What am I saying in all this? What happens now in this lifetime, here on earth, will also, and eventually, happen when we’re brought before the Judge. I honestly can’t look God in the face and tell Him He’s wrong. I can’t say that to His face and that’s why I don’t say it here on earth. Why? Because He’s not wrong. He’s never wrong.  You guys can say whatever you want to say about God now. I guarantee—okay, I believe—you’ll be whistling a very different tune when you actually get to meet Him.

I can try and argue my way into Heaven; fudge or finagle the facts; twist the truth just a bit. But THE JUDGE’S NO FOOL. THERE AIN’T ANYONE GONNA FOOL THE JUDGE! It won’t work when I stand before Him and that’s why I don’t try and do that  here on earth. A knowledge—okay, a belief—in what’s gonna happen on the day of judgment is what keeps me acting and living the way I do right now here on earth. It’s a good way to live. A good way to die. And a good way to be judged.

THE PRESENT AFFECTS THE FUTURE: what I do now, or how I live now, affects what happens to me in the future when I meet God. But, just as importantly, THE FUTURE AFFECTS THE PRESENT: what I know will happen when I meet God is the reason why I live the way I do today. It’s a good way to live and I wholeheartedly recommend it to you.


Talking about sinners today is a really tricky, sensitive issue because it makes it sound as if the Christians who are talking about it are hateful, insensitive, intolerant, and judgmental. We’re accused of being unloving. Worse yet, gasp, unchristlike. Unscriptural.

Yes, there are Christians who go overboard and become unchristlike in their stance for righteousness and the truth. Some mean well and don’t know any better. Others are just plain hateful. So, yes, whenever anyone of us acts unchristlike towards anyone, the unsaved especially, we deserve a good tongue lashing and verbal trashing.

But what happens when we take a stance for truth and right and we aren’t hateful, self-righteous, judgmental, or unchristlike about it? What happens when we speak out with love and in love? Would taking a stance against sin be wrong or inappropriate? Truth be told, a lot of people would rather that everyone just shut up and not say anything about sin or sinners.

I’m not hateful or judgmental. I love sinners. I really do. I hate the sins they’re doing. But I’m concerned enough about their souls and eternal destiny to speak up against their sins and lovingly offer them the hope of salvation and the hope of a changed life found in Christ.

I was thinking about God’s love not too long ago. Namely, John 3:16, For God so loved the world. He loved the world. He loved and cared enough for sinners to send them His Son as a saving sacrifice for sin. If you had one, and only one, son would you kill your son, or have him killed, to save the life of a stranger or an enemy? God did. Jesus is God’s undeniable proof that He loves sinners and wants to save them from Hell. God is love (1 John 4:8). He loves sinners.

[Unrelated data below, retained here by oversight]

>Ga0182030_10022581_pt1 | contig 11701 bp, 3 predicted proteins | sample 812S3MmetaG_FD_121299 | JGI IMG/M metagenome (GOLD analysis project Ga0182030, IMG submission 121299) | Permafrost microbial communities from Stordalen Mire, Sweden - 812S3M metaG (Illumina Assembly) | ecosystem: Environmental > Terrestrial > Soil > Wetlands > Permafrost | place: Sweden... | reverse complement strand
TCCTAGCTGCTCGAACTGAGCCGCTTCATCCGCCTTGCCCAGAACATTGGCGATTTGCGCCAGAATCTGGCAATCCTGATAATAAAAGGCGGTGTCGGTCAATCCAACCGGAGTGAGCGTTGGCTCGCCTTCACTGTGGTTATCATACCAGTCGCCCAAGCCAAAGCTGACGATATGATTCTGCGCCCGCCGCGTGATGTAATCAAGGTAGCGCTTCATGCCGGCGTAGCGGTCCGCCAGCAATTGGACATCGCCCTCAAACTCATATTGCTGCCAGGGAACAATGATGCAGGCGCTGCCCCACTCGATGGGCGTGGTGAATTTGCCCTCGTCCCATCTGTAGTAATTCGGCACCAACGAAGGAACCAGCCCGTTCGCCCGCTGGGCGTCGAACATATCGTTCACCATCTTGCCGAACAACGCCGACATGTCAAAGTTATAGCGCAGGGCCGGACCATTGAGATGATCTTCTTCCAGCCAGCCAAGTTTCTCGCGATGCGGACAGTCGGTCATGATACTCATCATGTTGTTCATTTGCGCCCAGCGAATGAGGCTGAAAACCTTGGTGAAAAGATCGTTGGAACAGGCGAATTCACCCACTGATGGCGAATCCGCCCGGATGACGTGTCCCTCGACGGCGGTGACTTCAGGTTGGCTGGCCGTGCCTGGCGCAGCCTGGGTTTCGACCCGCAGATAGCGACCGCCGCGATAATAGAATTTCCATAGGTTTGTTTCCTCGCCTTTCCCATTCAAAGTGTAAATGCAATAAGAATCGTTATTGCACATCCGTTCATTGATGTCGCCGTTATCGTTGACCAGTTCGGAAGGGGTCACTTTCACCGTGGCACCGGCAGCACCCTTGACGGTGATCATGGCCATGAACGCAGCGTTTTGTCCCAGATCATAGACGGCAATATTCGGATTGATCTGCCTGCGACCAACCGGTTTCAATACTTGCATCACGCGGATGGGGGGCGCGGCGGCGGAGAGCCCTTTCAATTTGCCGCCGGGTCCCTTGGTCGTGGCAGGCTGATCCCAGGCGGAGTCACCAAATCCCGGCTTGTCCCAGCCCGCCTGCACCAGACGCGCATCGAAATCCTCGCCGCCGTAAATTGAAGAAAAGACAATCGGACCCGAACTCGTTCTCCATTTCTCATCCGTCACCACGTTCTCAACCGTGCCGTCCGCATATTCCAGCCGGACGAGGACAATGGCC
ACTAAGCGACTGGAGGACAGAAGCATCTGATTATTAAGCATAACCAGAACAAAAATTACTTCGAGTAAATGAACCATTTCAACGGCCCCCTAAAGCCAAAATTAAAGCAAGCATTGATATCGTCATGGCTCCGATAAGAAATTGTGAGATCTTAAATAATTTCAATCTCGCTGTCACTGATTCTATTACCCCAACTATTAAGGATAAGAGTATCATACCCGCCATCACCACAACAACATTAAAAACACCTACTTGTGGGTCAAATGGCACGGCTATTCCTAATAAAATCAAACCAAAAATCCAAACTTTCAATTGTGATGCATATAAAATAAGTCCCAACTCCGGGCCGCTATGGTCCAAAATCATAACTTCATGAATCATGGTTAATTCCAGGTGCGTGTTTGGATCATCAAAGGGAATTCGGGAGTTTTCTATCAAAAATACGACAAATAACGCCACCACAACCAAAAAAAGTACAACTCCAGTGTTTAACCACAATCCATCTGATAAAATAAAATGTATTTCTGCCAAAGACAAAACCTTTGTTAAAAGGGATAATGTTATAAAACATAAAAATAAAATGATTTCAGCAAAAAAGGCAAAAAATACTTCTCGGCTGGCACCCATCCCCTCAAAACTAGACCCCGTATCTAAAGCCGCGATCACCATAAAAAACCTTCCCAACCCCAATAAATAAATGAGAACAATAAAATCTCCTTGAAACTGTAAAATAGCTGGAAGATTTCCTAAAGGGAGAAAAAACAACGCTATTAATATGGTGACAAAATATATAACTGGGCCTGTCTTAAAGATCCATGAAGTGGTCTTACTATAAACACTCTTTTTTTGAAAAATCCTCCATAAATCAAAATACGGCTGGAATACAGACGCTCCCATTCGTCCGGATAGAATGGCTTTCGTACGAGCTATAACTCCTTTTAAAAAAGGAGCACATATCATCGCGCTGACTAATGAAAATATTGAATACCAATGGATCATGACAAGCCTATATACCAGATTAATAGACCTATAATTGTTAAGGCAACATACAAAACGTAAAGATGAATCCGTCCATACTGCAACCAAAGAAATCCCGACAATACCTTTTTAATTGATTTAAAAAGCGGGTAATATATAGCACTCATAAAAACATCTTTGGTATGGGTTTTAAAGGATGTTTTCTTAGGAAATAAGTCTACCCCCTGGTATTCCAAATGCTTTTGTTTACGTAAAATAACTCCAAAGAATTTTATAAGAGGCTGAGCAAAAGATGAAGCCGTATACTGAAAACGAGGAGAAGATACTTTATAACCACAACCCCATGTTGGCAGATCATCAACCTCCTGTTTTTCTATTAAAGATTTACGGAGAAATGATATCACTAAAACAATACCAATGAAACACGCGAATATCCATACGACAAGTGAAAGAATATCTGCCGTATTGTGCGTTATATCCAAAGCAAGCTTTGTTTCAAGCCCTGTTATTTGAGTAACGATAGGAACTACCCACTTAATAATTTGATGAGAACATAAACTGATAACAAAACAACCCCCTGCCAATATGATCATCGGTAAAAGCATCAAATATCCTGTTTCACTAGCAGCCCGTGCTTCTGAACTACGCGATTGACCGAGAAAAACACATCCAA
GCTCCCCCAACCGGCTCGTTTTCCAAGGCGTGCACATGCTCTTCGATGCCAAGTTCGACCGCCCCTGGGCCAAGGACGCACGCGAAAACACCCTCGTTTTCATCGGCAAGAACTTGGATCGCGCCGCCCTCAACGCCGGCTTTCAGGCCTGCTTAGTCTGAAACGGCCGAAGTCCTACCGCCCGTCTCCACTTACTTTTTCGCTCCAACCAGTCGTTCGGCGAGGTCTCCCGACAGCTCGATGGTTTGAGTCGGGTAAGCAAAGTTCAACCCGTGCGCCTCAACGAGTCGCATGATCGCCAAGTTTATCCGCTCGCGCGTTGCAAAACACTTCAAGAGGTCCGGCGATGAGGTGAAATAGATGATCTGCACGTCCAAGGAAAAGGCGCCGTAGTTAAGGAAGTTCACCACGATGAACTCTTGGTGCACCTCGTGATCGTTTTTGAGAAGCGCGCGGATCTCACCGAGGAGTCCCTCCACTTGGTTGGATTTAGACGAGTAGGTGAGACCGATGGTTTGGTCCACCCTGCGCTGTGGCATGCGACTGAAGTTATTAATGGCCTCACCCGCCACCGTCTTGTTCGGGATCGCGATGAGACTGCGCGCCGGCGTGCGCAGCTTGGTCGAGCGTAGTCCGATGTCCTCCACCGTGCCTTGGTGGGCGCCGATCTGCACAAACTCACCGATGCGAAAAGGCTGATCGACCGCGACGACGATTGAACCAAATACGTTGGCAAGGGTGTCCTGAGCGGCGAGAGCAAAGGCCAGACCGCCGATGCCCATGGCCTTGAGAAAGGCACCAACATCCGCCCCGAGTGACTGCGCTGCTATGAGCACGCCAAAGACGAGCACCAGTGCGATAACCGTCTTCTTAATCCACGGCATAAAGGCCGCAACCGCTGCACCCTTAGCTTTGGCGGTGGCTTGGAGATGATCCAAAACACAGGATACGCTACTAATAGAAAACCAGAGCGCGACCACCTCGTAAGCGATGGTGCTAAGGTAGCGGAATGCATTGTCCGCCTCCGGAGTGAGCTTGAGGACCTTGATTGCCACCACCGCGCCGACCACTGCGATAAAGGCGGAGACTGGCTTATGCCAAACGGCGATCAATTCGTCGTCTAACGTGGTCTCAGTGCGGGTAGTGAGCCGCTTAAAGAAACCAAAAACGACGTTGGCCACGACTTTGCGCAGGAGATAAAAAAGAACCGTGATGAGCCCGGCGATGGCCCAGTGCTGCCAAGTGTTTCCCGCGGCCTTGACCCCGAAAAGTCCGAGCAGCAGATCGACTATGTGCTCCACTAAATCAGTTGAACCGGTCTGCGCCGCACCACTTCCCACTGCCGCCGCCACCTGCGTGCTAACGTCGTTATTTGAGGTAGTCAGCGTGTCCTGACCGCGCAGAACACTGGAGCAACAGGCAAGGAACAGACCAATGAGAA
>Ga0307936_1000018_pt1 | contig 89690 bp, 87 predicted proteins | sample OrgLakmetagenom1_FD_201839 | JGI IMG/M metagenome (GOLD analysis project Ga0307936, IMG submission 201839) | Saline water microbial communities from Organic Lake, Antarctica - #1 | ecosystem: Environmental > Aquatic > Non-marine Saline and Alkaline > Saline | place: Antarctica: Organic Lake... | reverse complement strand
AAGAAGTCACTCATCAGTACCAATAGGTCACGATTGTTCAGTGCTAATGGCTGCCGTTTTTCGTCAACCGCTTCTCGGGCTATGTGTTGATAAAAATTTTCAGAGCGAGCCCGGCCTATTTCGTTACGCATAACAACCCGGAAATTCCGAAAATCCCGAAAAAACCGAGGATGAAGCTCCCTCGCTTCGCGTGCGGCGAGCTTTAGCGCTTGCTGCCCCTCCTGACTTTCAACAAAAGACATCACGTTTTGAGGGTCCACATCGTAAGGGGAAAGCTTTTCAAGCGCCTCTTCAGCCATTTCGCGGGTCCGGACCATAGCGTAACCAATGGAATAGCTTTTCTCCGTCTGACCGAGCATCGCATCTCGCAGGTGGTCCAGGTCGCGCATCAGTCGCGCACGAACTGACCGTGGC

Only thing is, God left the gates of Hell open. He didn’t shut them up. I mean, if I saw the entrance to an underground world of eternal pain and misery I would shut the entrance up, cover it over, and secure it so that no one would ever fall in. This is love, isn’t it? You would do the same thing yourself. Why? Because this is what love does. Right? Yet God in His love for sinners didn’t shut the gates of Hell. Why? Damned souls are still falling into that pain pit at a record clip. These souls He loves He lets perish in the pit. And yet, He calls Himself, He is, the God of love.

The very talk of Hell causes many to deny God’s love. In their view, there’s no way God can be love if He sends people to Hell. Hell, to them, is proof that God isn’t love. He isn’t loving.

But God is love—even with Hell and in spite of Hell—because that’s what He says He is and I naively believe God for who He says He is. Besides that, I have human and world experience to prove it. Read on and I’ll show you.

God is love. And He works very hard and long to try and save sinners. 2 Peter 3:9 shows us God’s heart of love towards sinners, The Lord is not slow in keeping his promise, as some people think of slowness; on the contrary, he is patient with you; for it is not his purpose that anyone should be destroyed, but that everyone should turn from his sins.

No, God doesn’t send people to Hell. All of us are free to choose our way and make our own decisions. God honors and respects our choices.

But choices have consequences. We suffer whatever consequences our decisions bring. We can blame God and everyone else for the consequences we suffer. We can choose to reject all blame or responsibility for our decisions and actions. But doing so will not relieve us of the self-inflicted consequences of our choices.

It’s like the crook who cries Foul! behind prison walls. He’ll ramble on about the unjust nature of his  incarceration and blame a cop, a lawyer, a jury, and a judge for being in prison. But for us who know better, the guy robbed a bank. He got caught. His imprisonment is his fault and no one else’s.

Generally speaking, a crook doesn’t commit a crime with the intention of going to prison. He figures he’s gonna make a clean getaway. If he gets caught he’s smart enough to beat the rap. Yet, for all his smarts and swagger, he lands up in the prison he never thought he would see.

This is the way it is with sinners and Hell. For all their bravado, sinners don’t want to go to Hell. But they end up there because of their sins. Now, really, whose fault is that? God’s or their’s? God didn’t make them sin. They chose to sin. They wanted to sin. So if Hell, like prison for a crook, is where sinners go to be punished for their sins; why do we blame God for sending sinners to Hell? If, in our right minds, we don’t blame a cop, lawyer, or judge for a crook’s incarceration; why are we so otherwise minded to blame God for all the damned souls in Hell?

God is love. In our preferences of love, He could have covered over Hell’s gates. He could have done away entirely with that miserable place and make it non-existent. But what good would that do? Seriously, stop and think about it. What good would that do?